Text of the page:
Taking a break from contemporary physics, the next installment of the Essential Ideas series looks at the modern desire for authenticity.
Authenticity is one of the highest virtues of our time…
To know who you are… At the deepest core of your being.
And be who you are… Despite the rejection you’ll face.
And become the best YOU that you can be…
It’s a quest worth dedicating a lifetime to.
What you may not realize, is that all of that has come about fairly recently.
Authenticity wasn’t always a virtue.
Not too long ago, it wasn’t a thing at all!
We’ve all heard the famous quotes from the past…
Shakespeare imploring us to “be true” to ourselves.
The inscription on the Temple at Delphi, admonishing seekers to “Know thyself.”
It’s inspiring stuff!
But the thing is, those sayings didn’t have the same meaning to the people of the time, as they do now to us.
The idea that people have a rich interior life…?
An innermost self that is kept private and protected from the shallow dealings of everyday society…?
Or that there is value in exploring and expressing those secret parts of ourselves…?
None of that existed when those famous quotes were written.
In Socrates’ day, people were seen as parts in a grand cosmic order.
Like we would think of gears in a vast machine.
It was a functional view of reality.
Where a person’s worth and purpose were determined, not by who they were in their core…
But by the role that they played in society.
Know thyself didn’t mean, “know your true internal self, and honor the authentic depth of your being.”
It didn’t mean, “be the same on the outside, in the world, as you are on the inside, in yourself.”
It meant know your place.
Know the functional role that you were meant to play—as determined by the cosmos itself, not by you—and spend your life fulfilling that function.
Any other endeavor was seen as a waste of time.
An affront to the cosmic order.
“[It] is right for someone who is by nature a shoemaker to make shoes and nothing else, for the carpenter to practice carpentry, and the same for the others…”
It took many centuries, the rise and reformation of Christianity, the industrialization of the West, the age of Enlightenment and the backlash of Romanticism, and beyond…
Before our current notion of authenticity started to make any sense in the world.
And the landscape is still changing.
By today’s standards, the idea that someone’s worth begins and ends with their profession is repulsive, and worthy of a revolution of it’s own!
So, that message on the Temple at Delphi…?
Not actually so inspiring.
Even Shakespeare’s famous quote had a different meaning at the time that it was written…
To thine own self be true.
It’s a powerful message!
But it’s also taken out of context…
Polonius’ full quote reads, “This above all: to thine own self be true. And it doth follow, as the night the day. Thou canst not then be false to any man.”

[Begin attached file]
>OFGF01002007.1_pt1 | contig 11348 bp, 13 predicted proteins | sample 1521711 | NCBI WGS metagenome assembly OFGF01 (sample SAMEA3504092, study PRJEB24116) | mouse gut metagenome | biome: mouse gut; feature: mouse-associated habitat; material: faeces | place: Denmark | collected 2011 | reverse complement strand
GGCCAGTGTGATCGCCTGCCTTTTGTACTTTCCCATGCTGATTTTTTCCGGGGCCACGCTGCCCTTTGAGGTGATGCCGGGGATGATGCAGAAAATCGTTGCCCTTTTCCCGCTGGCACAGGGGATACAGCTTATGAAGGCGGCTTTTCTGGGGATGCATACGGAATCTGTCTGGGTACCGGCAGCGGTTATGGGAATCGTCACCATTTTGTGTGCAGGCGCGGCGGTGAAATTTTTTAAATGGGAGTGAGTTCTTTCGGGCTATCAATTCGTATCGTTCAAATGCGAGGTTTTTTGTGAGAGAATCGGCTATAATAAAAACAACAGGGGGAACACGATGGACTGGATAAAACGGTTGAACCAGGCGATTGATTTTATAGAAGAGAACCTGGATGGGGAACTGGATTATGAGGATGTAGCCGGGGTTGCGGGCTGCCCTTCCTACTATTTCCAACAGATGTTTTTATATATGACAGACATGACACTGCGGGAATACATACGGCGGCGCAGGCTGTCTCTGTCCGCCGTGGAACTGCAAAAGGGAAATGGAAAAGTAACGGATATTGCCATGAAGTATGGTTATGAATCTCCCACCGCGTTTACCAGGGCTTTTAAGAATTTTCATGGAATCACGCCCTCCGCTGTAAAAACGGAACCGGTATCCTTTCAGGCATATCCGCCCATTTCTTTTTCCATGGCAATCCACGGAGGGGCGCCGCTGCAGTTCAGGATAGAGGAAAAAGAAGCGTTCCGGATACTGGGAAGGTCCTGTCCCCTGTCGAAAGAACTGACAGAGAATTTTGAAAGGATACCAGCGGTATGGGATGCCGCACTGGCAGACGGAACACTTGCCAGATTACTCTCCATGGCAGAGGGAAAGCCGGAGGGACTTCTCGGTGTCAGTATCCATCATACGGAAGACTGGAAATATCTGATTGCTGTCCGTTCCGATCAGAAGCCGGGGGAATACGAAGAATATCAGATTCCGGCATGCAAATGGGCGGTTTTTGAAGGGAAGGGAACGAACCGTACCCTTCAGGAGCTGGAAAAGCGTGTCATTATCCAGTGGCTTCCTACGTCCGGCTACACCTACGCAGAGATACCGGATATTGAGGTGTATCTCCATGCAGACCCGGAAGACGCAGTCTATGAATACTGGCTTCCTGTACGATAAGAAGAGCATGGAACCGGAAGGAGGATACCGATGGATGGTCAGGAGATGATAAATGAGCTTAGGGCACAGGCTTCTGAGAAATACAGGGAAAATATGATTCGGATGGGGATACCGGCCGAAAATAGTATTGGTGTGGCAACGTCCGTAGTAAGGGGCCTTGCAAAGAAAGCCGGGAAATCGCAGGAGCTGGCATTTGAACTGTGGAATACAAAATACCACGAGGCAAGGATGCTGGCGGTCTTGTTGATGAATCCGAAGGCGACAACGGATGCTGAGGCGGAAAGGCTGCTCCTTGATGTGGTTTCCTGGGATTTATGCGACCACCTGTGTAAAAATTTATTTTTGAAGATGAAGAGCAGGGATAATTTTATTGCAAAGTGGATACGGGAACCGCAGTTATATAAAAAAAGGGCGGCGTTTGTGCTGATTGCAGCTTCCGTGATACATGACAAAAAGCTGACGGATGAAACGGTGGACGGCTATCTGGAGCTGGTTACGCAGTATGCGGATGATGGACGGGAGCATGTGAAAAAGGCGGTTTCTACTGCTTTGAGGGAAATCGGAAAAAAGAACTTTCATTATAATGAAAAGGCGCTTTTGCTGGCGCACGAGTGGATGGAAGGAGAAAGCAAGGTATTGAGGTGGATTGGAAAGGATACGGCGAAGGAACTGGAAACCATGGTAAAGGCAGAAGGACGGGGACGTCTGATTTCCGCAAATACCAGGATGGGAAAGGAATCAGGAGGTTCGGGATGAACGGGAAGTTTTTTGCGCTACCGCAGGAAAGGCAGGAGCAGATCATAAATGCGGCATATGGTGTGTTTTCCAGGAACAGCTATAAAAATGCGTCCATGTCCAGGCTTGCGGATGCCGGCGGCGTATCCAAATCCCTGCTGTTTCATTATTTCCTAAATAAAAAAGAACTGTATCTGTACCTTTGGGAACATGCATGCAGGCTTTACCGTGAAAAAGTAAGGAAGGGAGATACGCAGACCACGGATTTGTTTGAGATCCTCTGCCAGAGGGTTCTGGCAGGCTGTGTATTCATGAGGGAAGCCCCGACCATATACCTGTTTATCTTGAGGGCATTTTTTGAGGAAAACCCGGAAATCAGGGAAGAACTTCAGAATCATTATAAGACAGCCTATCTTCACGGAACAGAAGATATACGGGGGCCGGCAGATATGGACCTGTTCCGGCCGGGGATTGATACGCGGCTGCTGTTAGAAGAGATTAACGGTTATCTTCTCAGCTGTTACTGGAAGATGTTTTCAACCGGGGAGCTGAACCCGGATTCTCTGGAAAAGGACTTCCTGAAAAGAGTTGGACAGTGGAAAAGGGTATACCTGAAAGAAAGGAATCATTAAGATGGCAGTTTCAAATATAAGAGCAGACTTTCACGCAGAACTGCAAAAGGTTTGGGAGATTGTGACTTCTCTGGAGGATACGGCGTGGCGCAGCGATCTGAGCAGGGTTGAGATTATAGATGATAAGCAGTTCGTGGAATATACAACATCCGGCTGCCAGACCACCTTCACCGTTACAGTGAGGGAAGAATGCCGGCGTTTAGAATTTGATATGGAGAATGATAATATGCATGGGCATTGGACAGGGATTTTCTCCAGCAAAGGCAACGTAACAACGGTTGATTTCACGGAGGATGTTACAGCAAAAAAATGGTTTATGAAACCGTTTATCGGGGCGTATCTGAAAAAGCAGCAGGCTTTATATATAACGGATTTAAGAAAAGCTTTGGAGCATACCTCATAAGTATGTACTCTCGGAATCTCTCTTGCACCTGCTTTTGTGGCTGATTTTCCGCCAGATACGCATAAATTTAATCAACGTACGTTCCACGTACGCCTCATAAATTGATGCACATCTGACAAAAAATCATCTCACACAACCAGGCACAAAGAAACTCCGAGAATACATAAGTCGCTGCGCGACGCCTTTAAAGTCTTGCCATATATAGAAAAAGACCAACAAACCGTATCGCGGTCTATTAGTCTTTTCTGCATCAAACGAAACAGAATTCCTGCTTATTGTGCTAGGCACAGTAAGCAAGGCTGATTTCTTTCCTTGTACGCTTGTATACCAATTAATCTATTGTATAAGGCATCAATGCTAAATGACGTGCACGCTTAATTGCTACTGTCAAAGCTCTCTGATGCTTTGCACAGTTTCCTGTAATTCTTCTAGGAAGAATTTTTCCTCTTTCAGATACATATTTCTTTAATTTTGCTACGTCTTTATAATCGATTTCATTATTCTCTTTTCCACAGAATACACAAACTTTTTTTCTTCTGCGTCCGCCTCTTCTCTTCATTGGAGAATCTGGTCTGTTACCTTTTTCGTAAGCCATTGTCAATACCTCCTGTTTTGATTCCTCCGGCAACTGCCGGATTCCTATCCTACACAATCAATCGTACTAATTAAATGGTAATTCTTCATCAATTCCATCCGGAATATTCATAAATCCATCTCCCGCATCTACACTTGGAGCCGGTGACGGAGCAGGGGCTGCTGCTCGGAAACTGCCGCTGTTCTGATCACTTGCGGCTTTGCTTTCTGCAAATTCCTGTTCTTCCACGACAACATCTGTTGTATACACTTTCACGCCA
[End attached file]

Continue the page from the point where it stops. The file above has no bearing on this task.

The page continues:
His wisdom isn’t leading us to authenticity.
To our innermost selves.
Being “true to yourself” isn’t the goal of Polonius’ advice. It’s nothing but a means to an end…
A path to sincerity in our interactions.
It’s a social virtue that he’s pitching. Not a personal one.
Still a fine piece of advice…
But it had nothing to do with our modern concept of authenticity.
Now, to some extent, none of that matters…
Both quotes are still valuable in the context of our time.
We’re free to let them inspire us in whatever way we choose!
But it’s important to recognize that we aren’t following in the footsteps of our wise, insightful ancestors…
The journey to our best and truest selves that so many of us are walking is not an ancient one.
It’s something altogether new.
Or new-ish anyway.
Exploring the inner depth of our being, and expressing it to the world, is a more-than-worthy endeavor.
It’s something we sorely need!
But that quest is the product of centuries of growth and reflection.
And constant revision to our understanding of ourselves.
And of the cultural rift that has grown between our private and public lives.
Socrates—if we traveled back in time for a quick chat on the temple stairs—would likely have no recognition or appreciation for our pursuit of authenticity.
It’s an inner destination that didn’t exist in the world he lived in.
And it’s not one that he would have endorsed…
Just set your “innermost self” aside, and make the next pair of shoes.
Or the next bit of woodwork… Or the next batch of donuts…
Know your place. Then keep your place.
That is the wisdom of our ancestors.
The quest we’re on now is our own…
In another hundred years, it will be different.
As we chart new depths within ourselves, we’ll emerge with new questions.
As the world changes, we’ll find new journeys worth taking.
And the next generations will wander even further afield…
And we’ll be the crotchety old bastards who don’t get what all the fuss is about.
But they’ll get it.
And the world will change again.
In the meantime, if you’d like to read more about the birth and evolution of our desire for authenticity, check out On Being Authentic by professor Charles Guignon.
It’s a fascinating read!
Up next: There are no forces of nature!
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About Zach Herbert
I teach people to do cool things with their consciousness, and break their brains with beautiful ideas.
Professional heretic. Unlikely mystic. Host to rebels, misfits and independent thinkers.
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